It is the Bulgarians who appear to have the best chance now to win the secretary-general seat, but the government has not backed either of the two women who have stood ahead of the Eastern European pack. Bulgaria may have given the nod to Bokova last year, but no letter has been sent to the UN endorsing her, according to the president’s office of the General Assembly.

    The government, in fact, has “messed it up” for the two candidates, the European diplomat said. “They should never have allowed internal politics to be mentioned in terms of candidacies — it’s the silliest thing you could have done.”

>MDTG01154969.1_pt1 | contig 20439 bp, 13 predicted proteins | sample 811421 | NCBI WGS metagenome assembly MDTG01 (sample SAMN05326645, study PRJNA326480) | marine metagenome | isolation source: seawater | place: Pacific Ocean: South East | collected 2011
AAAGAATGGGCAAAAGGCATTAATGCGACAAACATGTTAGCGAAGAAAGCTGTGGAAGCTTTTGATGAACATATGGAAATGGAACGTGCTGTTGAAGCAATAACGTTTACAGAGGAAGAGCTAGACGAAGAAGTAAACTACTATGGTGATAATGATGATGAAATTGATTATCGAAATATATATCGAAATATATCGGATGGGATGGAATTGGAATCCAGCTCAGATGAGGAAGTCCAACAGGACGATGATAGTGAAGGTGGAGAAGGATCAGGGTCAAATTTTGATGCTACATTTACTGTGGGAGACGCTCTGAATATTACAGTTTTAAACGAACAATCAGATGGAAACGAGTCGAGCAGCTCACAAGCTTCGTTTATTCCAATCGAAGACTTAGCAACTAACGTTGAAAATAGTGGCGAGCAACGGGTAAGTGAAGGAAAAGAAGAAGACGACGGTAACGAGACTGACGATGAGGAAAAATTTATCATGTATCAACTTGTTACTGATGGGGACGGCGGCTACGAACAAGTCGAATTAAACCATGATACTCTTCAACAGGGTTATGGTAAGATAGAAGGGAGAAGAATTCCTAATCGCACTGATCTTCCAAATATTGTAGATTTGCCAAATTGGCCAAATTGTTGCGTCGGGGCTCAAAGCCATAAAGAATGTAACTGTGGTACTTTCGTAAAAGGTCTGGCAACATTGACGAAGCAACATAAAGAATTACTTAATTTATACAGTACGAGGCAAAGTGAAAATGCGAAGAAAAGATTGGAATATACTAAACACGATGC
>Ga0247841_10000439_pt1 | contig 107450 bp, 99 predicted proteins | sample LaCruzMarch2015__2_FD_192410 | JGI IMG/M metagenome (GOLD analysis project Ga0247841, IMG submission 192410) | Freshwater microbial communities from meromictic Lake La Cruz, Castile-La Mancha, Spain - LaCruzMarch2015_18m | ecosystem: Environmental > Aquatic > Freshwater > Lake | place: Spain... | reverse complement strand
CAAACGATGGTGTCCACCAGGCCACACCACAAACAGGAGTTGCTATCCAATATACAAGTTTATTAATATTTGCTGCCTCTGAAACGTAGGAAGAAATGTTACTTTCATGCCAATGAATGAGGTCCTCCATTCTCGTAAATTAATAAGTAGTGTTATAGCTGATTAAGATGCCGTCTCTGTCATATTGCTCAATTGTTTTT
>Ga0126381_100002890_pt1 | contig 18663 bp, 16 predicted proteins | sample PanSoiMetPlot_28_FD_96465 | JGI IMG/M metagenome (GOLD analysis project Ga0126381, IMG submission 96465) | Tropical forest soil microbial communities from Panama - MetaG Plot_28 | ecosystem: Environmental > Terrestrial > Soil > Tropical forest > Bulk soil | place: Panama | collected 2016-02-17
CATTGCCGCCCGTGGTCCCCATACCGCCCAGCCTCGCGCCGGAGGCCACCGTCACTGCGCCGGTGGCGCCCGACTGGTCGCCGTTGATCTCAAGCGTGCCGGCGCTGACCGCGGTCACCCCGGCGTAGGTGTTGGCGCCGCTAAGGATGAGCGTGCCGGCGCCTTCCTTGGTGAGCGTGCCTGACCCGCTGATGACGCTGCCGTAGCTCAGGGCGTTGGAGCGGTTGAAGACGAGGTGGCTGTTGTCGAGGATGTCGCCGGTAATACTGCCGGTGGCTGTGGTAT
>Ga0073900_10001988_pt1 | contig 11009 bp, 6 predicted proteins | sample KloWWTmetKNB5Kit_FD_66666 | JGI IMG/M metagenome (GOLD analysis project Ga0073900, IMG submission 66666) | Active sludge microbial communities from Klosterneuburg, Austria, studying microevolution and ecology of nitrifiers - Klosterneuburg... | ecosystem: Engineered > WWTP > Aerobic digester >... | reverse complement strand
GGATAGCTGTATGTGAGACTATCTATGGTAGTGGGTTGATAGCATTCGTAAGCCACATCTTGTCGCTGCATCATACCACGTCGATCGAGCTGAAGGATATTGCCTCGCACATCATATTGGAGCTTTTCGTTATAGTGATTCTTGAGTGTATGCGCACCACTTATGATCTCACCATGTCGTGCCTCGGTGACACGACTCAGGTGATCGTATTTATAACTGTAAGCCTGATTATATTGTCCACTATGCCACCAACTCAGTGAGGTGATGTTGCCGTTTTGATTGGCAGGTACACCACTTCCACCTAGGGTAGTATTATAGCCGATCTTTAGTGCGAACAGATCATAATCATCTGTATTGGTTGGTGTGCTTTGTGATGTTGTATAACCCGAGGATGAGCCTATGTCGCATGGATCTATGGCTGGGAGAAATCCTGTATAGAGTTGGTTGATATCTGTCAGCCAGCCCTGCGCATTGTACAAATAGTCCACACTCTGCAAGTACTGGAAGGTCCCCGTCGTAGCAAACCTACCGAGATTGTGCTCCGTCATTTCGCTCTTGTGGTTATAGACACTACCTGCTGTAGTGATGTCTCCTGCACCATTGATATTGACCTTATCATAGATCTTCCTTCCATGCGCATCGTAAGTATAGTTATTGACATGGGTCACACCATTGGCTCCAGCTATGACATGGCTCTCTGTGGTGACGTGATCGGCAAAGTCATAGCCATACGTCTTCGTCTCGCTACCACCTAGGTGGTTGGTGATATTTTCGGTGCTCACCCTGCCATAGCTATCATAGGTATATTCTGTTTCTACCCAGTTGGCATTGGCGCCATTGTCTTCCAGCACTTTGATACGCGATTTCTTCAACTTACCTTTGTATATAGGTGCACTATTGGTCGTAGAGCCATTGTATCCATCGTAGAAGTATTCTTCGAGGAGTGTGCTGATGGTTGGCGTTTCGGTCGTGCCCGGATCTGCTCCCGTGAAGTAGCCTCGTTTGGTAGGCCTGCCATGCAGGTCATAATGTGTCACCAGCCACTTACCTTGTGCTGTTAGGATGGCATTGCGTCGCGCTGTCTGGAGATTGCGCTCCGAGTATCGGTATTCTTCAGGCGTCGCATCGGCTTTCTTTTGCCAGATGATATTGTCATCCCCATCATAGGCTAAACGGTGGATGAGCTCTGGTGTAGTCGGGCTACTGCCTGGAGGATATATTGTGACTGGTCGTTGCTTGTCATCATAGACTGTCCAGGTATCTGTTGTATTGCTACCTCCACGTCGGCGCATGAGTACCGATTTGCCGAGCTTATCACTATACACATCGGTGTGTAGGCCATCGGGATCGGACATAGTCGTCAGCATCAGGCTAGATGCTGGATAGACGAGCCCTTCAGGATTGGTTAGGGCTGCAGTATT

Irina Bokova, 63, the head of Unesco, the Paris-based agency, is a Moscow-educated bureaucrat who besides her native language speaks English, French, Russian and Spanish. She is struggling to hold a lead over another more upstart Bulgarian, Kristalina Georgieva, a European Commission vice president in charge of budgets and human resources.

    Georgieva, 62, belongs to the party of Bulgaria’s prime minister, Boiko Borisov, who leads a minority coalition government, therefore his reluctance to speak out on the subject lest he alienate the other political parties like HDZ. It is unknown if the nomination of either candidate will cancel the other’s nomination, should another country support her.

    That is why the UN official suggested that a group of countries, like the Baltics, could endorse one of the two Bulgarians to ensure both women have a chance.

    Kristalina Georgieva in Athens in December signing papers for the European Commission

    Kristalina Georgieva, a Bulgarian, in Athens in December for the European Commission.